Chandigarh: A medical practitioner booked under IPC sections 420 (cheating) and 120B (criminal conspiracy) following medical negligence case has now filed an appeal with the Chandigarh district court to set aside the court order invoking the said provisions against him.
The concerned case goes back to the year 2005, when the complainant took his wife to INSCOL Hospital, to get a mole on her leg checked. Indian Express reports that according to the complainant, the high potency injection prescribed by the doctors at INSCOL is to be given by a qualified cardiologist, at a medical facility which has a ventilator. But, after the victim was given injection, her condition worsened. The hospital being unable to control the condition of the victim, asked Arora to take his wife to another private hospital as they did not have a ventilator.
Later, alleging that she was not treated for her mole but given an injection without any specific reason, Arora then lodged a complaint against the INSCOL authorities with the Medical Council of India (MCI), which ordered Chandigarh Police to conduct the inquiry.
During the investigations, the police found that the medical records submitted by the INSCOL authorities to MCI and the Chandigarh Police were not the same. Based on these difference in records submission complainant, the patients husband filed a criminal case against the owners of INSCOL Hospital and the doctors in the district court in 2008
Three years later, in 2011 on the orders of the court, a case under IPC sections 420 (cheating) and 120B (criminal conspiracy) were registered against 4 persons including the directors of the hospital as well as the doctors concerned in the case
It is reported that district court earlier dismissed the discharge application of other concerned doctors involved in the case a case. On the other hand, the 4th accused doctor, the MS of the hospital at that time had been summoned by the court earlier through bailable and non-bailable warrants, failed to appear in court, prompting the latter initiated proceedings to have the accused a Proclaimed Offender (PO), reports The Indian Express.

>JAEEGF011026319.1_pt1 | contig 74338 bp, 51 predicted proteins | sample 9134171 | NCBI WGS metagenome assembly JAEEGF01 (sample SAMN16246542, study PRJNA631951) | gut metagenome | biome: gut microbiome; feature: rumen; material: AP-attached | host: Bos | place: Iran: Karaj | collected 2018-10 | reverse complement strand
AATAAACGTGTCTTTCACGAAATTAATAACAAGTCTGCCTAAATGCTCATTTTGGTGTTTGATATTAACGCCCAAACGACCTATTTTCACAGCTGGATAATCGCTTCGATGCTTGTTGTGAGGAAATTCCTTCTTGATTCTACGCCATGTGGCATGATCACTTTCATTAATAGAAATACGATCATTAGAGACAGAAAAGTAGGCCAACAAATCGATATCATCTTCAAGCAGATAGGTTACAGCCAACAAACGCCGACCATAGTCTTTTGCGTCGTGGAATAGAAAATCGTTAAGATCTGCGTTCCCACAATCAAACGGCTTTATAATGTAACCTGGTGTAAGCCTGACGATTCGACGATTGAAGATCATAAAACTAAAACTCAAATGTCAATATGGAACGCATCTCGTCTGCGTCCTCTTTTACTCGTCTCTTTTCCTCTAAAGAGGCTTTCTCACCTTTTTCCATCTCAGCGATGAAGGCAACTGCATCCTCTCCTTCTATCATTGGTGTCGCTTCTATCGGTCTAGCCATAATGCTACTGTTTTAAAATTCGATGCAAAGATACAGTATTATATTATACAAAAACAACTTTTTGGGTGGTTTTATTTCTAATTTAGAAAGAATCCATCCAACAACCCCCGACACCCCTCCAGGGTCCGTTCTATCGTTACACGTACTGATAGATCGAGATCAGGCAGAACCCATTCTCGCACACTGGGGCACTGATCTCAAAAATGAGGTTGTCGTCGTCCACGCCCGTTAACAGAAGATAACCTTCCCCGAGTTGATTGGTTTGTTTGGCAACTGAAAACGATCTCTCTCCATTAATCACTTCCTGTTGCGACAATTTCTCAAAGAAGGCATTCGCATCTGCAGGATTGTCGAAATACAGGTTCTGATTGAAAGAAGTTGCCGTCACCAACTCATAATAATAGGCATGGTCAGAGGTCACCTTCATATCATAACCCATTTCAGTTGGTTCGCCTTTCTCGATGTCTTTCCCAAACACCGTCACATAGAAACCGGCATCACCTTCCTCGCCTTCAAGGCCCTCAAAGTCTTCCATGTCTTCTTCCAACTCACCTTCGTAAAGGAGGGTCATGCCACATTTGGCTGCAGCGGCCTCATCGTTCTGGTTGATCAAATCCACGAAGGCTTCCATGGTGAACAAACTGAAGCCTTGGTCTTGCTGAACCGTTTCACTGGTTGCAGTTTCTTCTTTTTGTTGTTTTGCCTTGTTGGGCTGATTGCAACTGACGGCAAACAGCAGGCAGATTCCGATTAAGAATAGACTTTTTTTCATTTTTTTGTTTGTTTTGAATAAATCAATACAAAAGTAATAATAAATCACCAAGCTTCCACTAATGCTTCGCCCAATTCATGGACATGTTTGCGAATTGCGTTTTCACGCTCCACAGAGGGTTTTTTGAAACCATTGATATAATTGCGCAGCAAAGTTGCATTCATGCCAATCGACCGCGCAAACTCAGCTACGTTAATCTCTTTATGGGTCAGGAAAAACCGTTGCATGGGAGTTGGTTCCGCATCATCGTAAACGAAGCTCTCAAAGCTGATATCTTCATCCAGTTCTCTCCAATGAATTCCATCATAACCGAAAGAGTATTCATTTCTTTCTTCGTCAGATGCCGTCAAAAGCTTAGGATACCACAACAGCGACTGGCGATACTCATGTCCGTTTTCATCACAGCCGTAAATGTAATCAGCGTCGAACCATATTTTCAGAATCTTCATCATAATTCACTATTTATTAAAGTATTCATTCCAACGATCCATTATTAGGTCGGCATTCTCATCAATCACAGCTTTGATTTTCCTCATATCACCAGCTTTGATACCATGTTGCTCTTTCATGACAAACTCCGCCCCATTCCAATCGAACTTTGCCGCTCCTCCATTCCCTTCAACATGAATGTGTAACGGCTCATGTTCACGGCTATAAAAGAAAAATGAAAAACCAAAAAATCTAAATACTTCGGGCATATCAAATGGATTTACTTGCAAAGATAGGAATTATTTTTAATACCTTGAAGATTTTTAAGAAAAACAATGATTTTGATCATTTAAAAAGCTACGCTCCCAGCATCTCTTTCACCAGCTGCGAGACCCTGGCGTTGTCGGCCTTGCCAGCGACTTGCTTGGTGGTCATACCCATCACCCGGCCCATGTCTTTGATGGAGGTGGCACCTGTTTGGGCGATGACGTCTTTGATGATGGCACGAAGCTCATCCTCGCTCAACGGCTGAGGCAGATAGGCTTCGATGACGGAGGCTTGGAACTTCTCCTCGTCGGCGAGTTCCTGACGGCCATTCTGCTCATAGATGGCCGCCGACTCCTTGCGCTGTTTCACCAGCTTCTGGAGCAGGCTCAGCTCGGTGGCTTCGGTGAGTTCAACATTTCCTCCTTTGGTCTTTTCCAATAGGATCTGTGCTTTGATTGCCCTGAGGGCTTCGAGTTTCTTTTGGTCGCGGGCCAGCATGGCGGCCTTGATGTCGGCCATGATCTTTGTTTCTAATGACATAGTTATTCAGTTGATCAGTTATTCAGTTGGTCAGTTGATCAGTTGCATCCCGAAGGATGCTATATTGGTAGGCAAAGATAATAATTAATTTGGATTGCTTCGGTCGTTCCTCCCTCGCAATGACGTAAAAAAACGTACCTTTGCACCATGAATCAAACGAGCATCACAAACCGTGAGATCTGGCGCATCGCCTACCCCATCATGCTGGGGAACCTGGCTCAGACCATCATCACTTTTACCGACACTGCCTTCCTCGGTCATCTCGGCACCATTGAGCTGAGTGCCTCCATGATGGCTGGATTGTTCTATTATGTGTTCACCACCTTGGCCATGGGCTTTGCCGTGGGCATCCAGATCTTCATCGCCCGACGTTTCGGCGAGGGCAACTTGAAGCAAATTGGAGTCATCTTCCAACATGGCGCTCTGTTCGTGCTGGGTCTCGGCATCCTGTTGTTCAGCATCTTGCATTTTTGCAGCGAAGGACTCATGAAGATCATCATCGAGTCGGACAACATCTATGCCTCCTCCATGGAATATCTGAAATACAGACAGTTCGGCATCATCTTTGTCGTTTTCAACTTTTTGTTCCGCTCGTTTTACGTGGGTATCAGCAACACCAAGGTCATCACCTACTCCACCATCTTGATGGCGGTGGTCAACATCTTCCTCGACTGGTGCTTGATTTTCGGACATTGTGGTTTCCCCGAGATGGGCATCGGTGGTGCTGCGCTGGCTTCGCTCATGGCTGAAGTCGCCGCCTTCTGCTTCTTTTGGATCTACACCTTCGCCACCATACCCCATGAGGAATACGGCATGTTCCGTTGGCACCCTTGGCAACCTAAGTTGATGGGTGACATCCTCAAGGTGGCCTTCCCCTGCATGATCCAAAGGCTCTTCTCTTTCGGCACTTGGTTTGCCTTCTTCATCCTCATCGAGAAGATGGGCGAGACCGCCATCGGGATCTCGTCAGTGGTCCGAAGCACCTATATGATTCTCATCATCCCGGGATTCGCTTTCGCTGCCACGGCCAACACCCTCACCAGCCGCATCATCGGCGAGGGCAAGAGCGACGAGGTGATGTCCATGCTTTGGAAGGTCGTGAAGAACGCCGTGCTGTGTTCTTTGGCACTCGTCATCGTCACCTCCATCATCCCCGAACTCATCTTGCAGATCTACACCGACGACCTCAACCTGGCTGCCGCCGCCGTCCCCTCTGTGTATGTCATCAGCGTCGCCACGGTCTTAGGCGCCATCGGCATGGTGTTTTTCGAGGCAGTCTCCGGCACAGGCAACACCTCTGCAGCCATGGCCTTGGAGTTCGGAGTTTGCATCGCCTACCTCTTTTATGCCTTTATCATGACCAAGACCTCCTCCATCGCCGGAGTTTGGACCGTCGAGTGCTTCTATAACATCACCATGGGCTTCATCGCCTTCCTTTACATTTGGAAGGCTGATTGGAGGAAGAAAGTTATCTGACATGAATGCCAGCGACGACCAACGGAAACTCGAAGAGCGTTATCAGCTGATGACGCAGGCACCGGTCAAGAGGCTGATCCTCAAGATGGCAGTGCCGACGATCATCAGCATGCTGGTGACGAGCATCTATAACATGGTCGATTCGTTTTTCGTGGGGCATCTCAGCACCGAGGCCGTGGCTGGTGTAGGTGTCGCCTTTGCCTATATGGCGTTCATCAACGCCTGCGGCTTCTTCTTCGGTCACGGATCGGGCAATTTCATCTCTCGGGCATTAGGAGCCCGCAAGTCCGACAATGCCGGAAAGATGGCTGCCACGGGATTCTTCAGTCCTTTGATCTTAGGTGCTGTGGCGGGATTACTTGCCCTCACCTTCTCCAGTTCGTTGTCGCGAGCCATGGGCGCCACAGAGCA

Now, in his justification, Dr Banerjee, reportedly in Australia, has appealed to the court that he had just given his opinion to Arora to get his wife checked by one Dr Saxena and not get her admitted in the hospital. He was the medical superintendent of INCSOL at that time and he had no role in the matter. He has also stated that he received the summons for the first time in February 2016.
Adding that, just by giving suggestion to the patient, he should not be made an accused in the case, the doctor filed a plea with the district court seeking to set aside the order for the case to be registered against him under the said IPC clauses and also to stop the proceedings against him.
Acting on the doctor’s plea, the court has issued a notice to complainant. The matter is now scheduled for hearing on September 14. Meanwhile, charges against the accused are yet to be framed by the court.
The patient had died in 2017, adds in Indian Express